We complain a lot about the traffic on our roadways. (Me, included.) Yet, we don’t seem to want to give up our cars.
Why is that?
I thought about this recently because May is Oahu Bike Month, a challenge by the Hawaii Bicycling League to get residents to bike 100 miles or more in a month. (This is part of the National Bike Challenge, which runs from May 1 to Sept. 30.)
So far, the league has held several events including Bike to School Day (May 8), Hele on Kakaako (May 12) and Bike to Work Day (May 17). Coming up are Bike to Shop Weekend (May 24-26), where bicyclists can show their helmet or bike lock keys and get discounts from participating retailers, and the Holoholo Ride (May 31), which starts at the Hawaii State Capitol in downtown and ends at Eat The Street in Kakaako.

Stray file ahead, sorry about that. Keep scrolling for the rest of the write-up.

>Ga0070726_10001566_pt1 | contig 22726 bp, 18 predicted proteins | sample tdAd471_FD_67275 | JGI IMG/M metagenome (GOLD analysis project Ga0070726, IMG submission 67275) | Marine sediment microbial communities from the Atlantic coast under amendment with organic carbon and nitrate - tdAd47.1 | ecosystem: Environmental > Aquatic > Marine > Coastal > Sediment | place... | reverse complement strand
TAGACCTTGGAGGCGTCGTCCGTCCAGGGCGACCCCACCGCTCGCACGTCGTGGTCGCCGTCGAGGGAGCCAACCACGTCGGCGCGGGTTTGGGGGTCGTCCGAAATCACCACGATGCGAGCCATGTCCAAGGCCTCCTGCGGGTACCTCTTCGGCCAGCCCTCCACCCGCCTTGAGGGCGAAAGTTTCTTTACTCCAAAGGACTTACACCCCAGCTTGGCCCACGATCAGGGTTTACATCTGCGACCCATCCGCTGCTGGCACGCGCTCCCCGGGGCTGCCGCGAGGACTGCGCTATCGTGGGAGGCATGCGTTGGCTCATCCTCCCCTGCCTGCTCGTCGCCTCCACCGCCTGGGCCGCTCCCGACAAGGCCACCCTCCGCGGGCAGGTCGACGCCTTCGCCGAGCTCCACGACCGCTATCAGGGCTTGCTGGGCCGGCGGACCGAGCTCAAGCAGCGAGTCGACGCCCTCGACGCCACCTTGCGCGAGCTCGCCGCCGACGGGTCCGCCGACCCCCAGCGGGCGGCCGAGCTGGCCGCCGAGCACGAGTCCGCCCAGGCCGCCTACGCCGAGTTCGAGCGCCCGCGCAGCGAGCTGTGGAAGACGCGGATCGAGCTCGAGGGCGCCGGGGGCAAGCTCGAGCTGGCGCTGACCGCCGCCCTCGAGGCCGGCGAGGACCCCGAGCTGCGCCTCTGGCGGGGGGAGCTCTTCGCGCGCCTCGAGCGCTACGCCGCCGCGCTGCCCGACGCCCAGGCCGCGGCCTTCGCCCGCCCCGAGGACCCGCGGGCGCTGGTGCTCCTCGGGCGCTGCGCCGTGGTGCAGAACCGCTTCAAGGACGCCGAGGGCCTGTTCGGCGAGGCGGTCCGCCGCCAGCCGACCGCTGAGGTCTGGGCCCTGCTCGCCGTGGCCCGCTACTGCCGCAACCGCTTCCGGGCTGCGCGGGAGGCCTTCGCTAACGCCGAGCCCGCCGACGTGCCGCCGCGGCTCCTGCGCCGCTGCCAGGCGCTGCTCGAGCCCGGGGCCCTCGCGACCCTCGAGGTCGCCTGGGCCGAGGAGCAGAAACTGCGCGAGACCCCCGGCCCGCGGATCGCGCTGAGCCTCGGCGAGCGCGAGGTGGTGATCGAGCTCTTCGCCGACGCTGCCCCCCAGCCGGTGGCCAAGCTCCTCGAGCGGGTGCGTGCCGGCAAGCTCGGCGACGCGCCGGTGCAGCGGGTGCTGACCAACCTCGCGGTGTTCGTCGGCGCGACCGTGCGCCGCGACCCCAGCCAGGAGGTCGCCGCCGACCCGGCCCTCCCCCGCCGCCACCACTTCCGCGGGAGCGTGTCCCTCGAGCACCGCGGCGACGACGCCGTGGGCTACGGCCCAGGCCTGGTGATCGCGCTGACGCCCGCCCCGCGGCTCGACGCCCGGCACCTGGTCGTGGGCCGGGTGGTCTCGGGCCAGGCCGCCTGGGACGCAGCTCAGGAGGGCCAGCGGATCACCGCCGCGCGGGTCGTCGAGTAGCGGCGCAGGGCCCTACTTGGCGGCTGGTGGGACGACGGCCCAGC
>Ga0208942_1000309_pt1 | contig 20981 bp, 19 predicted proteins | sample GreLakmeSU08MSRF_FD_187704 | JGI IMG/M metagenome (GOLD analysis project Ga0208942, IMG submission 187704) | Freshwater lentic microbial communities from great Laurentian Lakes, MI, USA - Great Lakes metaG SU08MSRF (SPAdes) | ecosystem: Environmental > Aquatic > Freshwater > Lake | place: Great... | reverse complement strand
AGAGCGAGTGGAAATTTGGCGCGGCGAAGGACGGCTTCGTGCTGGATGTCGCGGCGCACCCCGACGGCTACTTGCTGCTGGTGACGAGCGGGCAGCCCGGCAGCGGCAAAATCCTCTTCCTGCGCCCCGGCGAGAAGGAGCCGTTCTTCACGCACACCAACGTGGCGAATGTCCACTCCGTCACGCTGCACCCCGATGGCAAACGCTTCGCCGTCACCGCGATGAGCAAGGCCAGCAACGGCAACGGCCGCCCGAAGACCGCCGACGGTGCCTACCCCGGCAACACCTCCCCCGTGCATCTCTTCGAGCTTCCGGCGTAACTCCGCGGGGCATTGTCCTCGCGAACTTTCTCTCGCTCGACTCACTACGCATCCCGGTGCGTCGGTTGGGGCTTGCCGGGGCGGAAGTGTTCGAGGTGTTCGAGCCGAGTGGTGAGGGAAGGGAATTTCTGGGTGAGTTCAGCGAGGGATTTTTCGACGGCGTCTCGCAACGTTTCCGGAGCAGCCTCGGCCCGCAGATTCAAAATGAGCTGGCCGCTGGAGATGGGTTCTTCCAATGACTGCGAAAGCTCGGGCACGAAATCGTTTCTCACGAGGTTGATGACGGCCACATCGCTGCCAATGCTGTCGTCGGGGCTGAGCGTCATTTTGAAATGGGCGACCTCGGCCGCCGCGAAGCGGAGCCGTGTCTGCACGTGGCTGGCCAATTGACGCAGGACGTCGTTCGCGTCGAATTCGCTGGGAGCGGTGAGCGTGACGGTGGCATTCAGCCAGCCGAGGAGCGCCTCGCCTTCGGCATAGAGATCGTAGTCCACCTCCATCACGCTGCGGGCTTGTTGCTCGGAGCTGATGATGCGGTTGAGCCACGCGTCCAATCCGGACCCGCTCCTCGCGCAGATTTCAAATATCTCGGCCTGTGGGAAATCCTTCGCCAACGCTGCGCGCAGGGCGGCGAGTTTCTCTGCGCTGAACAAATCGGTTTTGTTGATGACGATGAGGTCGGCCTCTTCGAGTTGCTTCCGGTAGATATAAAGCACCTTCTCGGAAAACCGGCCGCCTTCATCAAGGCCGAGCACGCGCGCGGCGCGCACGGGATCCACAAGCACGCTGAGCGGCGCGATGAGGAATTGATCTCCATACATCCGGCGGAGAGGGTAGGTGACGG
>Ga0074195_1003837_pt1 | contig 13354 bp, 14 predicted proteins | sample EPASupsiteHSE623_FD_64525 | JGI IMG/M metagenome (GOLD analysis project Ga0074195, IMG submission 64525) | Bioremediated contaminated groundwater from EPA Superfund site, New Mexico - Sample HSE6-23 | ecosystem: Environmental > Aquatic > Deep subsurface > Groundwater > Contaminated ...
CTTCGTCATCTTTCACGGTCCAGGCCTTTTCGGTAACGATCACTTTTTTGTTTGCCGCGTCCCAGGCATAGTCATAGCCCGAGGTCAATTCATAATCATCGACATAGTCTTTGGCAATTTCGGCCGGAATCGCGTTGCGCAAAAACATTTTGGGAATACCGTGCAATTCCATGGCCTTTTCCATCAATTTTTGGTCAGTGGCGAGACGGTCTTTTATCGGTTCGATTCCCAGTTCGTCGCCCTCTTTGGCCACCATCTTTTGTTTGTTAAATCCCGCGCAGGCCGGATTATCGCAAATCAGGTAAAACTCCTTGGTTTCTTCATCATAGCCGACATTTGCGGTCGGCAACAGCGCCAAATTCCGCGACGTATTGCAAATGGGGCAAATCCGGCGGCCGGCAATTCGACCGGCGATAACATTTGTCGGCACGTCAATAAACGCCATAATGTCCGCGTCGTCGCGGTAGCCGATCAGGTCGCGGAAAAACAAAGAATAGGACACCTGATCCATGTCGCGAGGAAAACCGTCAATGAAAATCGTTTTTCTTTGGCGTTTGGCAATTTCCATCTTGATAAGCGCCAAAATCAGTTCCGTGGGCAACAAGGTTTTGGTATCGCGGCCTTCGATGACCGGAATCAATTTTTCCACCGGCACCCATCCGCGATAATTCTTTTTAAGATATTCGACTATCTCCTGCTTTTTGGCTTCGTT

The goal is to get people on bikes, which does a few things: gets you moving (burns calories), gets you out of your cars (reduces traffic) and gets you there (loving life).
Not to sound too cynical here, but I doubt this effort makes a huge impact on getting people to go from four wheels to two.
Don’t get me wrong, I think biking is a great alternative to driving. I have two bikes, myself, and I travel around my neighborhood on them. But even for me, it’s hard to give up the convenience of a car.
Most of us do more than just go to work and come home. We have second jobs or kids to pick up or Pilates classes after work or a grocery list of items that won’t fit in the basket attached to our bikes. It’s not easy getting around on a bike when you’ve got errands to run.
And let’s be honest, I’m not a huge fan of biking on Oahu’s roadways. I remember once riding from Kalaeloa to Kapahulu and feeling very concerned for my life on a particular stretch of Nimitz Highway. Our roads aren’t the friendliest to bikers, and I would rather be safe than smeared on asphalt.
Would you give up your car for a bicycle — and all of its benefits? Or are you, like me, attached to your car?